But maybe it’s not about compensation. Maybe you just want to warn us that this guy is creepy. You want us to know he’s capable of bad judgement, stupid mistakes, and nefarious deeds, or at least he was, at some point in his life. Good thing none of the rest of us has ever done anything we regret. Good thing none of us has one single thing in our pasts that we’d rather no one know. Because surely that one thing absolutely defines who we are and what we’re capable of, a decade or three down the road.
But maybe your desire to share your story is not about helping the world to understand this person’s character. Maybe it’s more that you just want people to know that, damn it, he hurt you all those years ago, that you were a victim of this now rich and powerful person, because poor you, your life was ruined. Unless of course, it wasn’t. Not saying you didn’t suffer great pain, but are you happy today? Do you have a good life? Do you like who you are? If you do, what would you go back and change? How do you know that your worst experiences aren’t the ones that made you who you are?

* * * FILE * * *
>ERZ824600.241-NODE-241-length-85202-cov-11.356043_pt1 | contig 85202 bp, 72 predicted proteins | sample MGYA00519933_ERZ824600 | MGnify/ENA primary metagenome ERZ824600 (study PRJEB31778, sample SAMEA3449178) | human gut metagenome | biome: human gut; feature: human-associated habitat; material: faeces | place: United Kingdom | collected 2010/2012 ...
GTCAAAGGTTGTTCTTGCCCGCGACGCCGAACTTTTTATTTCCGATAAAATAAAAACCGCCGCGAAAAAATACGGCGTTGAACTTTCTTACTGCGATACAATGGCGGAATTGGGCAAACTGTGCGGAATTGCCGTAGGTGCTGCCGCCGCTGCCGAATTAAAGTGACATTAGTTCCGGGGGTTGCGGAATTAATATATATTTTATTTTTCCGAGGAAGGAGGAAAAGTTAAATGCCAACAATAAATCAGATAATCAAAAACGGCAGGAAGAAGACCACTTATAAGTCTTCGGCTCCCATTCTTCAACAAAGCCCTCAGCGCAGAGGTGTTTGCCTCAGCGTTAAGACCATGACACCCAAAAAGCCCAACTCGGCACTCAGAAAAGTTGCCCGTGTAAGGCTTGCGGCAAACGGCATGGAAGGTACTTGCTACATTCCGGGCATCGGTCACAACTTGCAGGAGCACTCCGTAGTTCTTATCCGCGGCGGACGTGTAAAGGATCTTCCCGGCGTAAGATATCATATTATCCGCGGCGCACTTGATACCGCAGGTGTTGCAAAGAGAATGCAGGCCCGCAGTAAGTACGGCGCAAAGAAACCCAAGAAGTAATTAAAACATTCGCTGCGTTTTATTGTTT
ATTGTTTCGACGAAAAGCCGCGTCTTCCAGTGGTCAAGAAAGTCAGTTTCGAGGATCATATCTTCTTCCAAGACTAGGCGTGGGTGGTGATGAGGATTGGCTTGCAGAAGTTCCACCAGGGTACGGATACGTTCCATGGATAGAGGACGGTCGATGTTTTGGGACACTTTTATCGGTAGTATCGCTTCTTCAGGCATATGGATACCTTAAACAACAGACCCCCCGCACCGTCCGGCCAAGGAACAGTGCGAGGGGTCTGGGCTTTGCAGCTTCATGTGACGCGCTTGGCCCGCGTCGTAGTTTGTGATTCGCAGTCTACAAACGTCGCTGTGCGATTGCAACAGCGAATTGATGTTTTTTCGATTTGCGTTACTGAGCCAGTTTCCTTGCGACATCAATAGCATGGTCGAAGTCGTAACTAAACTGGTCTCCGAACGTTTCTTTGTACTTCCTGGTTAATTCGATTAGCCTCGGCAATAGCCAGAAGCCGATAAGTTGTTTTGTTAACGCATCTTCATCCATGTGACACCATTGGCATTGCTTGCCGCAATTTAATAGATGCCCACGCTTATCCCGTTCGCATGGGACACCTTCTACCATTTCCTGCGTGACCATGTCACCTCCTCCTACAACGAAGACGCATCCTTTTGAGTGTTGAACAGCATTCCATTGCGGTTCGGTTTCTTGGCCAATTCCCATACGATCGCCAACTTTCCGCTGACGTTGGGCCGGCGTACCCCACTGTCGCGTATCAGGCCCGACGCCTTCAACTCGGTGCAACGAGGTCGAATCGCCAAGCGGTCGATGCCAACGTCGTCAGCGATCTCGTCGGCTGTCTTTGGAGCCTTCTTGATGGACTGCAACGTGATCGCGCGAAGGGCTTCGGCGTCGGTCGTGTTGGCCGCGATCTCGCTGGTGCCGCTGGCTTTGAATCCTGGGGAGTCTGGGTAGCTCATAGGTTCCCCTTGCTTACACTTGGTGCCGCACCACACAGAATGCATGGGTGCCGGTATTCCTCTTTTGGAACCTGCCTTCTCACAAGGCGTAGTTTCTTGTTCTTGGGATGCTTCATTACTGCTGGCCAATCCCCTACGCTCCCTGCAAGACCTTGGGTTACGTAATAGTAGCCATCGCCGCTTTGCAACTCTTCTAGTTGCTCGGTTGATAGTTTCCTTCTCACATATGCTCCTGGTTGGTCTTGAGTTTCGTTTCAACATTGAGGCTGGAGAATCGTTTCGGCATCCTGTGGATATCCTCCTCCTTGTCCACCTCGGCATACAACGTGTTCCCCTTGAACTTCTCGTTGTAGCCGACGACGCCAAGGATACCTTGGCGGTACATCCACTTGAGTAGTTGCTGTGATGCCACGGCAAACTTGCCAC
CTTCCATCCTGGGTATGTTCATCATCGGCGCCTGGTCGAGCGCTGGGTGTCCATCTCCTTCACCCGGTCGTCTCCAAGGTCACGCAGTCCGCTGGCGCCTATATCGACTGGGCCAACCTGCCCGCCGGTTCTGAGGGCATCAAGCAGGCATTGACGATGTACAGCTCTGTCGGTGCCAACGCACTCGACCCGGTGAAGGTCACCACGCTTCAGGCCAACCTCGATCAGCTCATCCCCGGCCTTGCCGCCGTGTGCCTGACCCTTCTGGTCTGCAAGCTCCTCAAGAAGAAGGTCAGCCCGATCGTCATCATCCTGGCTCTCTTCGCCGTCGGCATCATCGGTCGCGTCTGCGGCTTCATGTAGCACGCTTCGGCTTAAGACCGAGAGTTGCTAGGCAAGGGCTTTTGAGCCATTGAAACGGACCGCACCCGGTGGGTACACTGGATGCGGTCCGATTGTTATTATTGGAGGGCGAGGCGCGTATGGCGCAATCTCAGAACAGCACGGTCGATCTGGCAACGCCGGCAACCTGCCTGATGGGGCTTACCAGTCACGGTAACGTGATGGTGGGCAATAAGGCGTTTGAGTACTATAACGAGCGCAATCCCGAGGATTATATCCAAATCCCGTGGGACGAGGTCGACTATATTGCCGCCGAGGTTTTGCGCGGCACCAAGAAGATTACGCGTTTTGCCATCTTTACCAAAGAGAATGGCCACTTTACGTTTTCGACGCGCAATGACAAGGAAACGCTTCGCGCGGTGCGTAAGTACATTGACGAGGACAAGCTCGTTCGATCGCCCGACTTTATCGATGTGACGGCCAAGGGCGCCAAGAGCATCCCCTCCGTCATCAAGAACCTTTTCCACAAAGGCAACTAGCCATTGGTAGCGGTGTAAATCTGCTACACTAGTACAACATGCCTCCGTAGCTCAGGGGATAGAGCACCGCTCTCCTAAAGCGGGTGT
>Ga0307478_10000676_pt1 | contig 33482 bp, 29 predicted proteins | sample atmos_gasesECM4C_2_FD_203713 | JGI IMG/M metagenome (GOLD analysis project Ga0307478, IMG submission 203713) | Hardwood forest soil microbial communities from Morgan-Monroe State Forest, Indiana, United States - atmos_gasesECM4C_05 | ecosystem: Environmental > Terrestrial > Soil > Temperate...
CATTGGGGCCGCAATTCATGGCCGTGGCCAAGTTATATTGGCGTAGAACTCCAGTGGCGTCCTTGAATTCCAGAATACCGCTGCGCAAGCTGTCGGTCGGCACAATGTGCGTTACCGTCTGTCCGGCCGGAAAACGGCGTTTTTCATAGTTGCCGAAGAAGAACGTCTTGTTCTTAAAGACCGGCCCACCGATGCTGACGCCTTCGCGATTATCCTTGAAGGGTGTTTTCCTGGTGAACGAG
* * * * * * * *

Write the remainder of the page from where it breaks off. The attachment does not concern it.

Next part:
Okay, maybe it’s none of those things. Then I’ll ask again, why share the ancient history? Maybe, just maybe, what you really want is to bring the person down. Maybe you want to destroy his life and his career and his family—because that’s the likely outcome of a #MeToo tale. Maybe you want to exert control over this guy when he’s vulnerable and unable to fight back, just like he did to you once upon a time. Maybe you just want to even the score.
So maybe you’re stooping to his level. Maybe you’re abusing your power in what is currently a socially acceptable and rewarding manner.
Maybe I just got too close. If you’re feeling the pain, I refer you back to the cute puppy page.